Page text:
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Canadian super-tout pops up in Paradise Papers

By | Published on Friday 10 November 2017

Live Music

An industrial-level ticket tout based out of Canada but touting tickets for UK shows has popped up in the much reported Paradise Papers of offshore finances. The papers apparently show that Canadian tout Julien Lavallee ran part of his operation through the Isle Of Man in order to avoid paying UK tax on hundreds of thousands in ticket sales.

Lavallee’s tax arrangements – which are likely legal – have been unearthed alongside¬†an investigation by CBC News in Canada¬†on the scale of his ticket touting operation. The broadcaster has obtained sales records from three Adele concerts in the UK where, despite a four-ticket-per-customer limit, Lavallee’s company reportedly managed to buy up 310 tickets in 25 minutes using fifteen different names and twelve different locations.

The quantity of tickets Lavallee’s firm managed to buy up at speed suggests he was using software to make the purchases, ie those pesky ticket touting bots.

CBS News quotes Reg Walker of Iridium Consultancy as saying: “The speed of the transactions – this isn’t somebody sitting there typing details over and over again. Given the success rate, even if you had a dozen people sitting there typing their details over again, you would not get these results. It’s simply not feasible”.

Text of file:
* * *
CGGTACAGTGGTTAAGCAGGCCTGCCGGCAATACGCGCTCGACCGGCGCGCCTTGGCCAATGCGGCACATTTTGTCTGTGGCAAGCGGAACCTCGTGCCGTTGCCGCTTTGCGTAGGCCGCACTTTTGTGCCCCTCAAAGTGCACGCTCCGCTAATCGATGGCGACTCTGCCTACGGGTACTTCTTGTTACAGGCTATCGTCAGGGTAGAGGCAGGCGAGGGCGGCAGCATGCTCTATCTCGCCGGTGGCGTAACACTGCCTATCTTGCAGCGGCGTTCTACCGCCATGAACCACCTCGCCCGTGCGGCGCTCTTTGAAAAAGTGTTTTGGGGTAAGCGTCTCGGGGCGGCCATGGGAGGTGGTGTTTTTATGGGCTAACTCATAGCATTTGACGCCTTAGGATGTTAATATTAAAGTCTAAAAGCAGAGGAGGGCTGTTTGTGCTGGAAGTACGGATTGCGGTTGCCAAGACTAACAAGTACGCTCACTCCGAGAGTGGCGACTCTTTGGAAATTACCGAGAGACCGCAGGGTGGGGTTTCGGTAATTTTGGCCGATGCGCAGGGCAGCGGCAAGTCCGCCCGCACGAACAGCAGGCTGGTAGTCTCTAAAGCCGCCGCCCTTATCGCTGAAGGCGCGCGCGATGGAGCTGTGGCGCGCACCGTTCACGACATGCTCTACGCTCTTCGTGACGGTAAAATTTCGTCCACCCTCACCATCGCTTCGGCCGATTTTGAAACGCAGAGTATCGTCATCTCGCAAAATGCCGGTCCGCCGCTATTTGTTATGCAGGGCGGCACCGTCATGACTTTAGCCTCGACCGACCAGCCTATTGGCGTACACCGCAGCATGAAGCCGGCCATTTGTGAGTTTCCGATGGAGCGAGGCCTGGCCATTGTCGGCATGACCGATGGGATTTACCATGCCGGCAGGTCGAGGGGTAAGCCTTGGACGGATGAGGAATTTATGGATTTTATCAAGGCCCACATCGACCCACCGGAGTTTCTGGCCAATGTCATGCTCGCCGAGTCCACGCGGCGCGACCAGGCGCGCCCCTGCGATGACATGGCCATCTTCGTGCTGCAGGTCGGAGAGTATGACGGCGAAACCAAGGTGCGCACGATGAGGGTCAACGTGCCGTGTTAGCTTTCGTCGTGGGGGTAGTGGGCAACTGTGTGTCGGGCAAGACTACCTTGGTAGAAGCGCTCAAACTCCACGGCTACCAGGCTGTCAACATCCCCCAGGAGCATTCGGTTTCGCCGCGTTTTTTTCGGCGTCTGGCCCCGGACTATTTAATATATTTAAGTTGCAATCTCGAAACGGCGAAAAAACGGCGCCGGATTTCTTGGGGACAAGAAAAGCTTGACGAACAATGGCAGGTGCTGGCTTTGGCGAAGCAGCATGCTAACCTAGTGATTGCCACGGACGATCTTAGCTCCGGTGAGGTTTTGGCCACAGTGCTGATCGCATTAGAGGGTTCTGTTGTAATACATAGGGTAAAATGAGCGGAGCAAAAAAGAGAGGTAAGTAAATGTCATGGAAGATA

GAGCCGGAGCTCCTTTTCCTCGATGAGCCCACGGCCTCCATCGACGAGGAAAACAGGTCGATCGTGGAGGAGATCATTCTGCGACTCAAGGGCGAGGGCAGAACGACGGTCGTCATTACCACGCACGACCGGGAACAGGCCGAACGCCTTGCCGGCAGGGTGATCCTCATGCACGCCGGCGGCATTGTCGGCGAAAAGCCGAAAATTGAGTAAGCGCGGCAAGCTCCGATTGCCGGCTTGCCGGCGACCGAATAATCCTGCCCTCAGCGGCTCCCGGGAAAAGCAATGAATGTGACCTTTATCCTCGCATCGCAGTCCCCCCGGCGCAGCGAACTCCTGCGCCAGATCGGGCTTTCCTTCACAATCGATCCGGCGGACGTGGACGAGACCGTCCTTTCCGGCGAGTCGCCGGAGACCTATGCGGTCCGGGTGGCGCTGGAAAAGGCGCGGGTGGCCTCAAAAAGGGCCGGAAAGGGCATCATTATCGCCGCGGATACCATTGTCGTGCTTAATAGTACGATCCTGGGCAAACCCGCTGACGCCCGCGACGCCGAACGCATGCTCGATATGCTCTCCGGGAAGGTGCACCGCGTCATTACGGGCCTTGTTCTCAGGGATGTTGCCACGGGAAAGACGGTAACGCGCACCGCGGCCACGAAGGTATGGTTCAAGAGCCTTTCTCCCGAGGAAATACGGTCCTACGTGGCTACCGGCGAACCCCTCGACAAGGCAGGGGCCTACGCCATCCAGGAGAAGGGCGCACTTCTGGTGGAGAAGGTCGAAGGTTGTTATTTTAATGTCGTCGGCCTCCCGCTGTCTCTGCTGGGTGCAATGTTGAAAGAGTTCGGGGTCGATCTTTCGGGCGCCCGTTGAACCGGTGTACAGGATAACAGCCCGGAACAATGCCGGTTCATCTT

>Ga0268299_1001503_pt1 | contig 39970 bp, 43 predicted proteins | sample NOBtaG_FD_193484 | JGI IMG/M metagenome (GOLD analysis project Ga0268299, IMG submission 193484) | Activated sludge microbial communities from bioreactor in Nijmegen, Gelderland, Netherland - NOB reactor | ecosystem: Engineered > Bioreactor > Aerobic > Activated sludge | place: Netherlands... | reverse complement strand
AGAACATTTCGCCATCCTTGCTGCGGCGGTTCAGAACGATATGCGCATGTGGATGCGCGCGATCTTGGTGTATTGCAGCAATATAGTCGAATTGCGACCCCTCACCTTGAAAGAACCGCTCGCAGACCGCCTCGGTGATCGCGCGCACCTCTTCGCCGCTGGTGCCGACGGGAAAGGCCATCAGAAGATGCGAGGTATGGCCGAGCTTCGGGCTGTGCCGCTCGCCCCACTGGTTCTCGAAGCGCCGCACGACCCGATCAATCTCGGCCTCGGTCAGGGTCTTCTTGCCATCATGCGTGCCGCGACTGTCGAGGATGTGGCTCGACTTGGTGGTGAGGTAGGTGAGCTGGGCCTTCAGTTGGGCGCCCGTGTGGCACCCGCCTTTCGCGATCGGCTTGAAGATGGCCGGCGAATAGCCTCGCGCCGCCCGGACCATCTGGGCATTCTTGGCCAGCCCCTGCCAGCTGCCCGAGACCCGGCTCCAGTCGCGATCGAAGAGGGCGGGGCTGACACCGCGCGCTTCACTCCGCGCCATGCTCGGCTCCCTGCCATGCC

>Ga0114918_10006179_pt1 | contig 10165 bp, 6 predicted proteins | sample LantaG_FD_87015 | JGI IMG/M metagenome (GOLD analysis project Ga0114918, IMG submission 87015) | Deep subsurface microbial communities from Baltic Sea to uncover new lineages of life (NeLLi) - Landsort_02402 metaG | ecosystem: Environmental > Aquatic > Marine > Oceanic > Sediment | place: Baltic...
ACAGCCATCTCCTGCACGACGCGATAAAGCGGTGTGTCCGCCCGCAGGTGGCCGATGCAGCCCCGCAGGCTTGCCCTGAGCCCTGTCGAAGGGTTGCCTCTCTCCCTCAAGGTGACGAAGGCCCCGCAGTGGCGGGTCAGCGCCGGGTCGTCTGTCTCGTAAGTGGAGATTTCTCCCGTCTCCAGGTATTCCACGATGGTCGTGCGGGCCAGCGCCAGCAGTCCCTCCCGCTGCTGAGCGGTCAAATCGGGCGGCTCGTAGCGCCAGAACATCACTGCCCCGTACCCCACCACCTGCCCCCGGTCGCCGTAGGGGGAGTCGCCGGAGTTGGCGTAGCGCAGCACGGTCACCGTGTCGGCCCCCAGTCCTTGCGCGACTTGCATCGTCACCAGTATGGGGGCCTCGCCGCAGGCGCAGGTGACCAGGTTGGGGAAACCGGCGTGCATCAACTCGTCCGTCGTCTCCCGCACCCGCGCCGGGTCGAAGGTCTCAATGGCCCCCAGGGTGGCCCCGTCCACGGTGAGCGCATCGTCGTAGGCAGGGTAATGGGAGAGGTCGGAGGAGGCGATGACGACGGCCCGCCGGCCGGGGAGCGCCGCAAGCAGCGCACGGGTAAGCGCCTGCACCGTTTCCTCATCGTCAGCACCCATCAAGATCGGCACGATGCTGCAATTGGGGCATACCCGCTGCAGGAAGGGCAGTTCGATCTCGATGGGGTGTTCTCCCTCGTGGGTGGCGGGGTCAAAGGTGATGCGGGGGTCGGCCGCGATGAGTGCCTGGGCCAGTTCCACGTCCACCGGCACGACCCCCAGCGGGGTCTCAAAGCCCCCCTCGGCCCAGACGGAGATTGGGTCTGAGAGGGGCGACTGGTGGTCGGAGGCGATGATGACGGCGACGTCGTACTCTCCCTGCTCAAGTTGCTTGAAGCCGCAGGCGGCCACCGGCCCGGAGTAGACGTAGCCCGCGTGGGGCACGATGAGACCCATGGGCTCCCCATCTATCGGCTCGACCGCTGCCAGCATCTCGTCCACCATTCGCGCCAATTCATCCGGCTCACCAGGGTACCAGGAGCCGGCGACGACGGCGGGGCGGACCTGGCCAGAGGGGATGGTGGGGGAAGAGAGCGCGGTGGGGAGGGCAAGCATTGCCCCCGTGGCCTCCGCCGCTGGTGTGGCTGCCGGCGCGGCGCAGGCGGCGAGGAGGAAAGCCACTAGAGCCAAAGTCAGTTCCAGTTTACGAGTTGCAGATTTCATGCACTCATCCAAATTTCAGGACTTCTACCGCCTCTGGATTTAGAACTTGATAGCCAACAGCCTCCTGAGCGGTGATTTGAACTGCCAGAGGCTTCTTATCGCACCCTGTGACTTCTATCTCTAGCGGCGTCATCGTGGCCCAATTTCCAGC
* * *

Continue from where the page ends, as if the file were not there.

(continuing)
As previously reported, the UK Parliament only recently moved to make the use of ticket tout bots illegal, though using such technology arguably already breaches the Computer Misuse Act. Industrial touts like Lavallee may also be breaking other consumer protection laws due to the lack of transparency when tickets are sold on the secondary market.

Lavallee is allied with StubHub in the UK, having seemingly bragged in 2015 that he was planning to expand his ticket touting operation from Canada into the British market via a “partnership” with the eBay-owned company. That might simply mean that he has access to the extra services the resale sites often offer top-sellers.

StubHub wouldn’t comment on its relationship with the Canadian, but did say: “StubHub agrees that the use of bots to procure tickets is unfair and anti-consumer. StubHub has always supported anti-bots legislation and encourages policy-makers to look comprehensively at the host of factors that impact a fan’s ability to fairly access, buy, resell, or even give away tickets in a competitive ticket market”.

Meanwhile, back in the Isle Of Man, Lavallee seemingly dissolved the company he had set up there after an investigative journalist came knocking. At his actual HQ in Montreal he declined to comment, but had his lawyer tell CBS: “[Our client] carries out all its activities in accordance with the laws and rules of the jurisdictions in which it operates and sells”.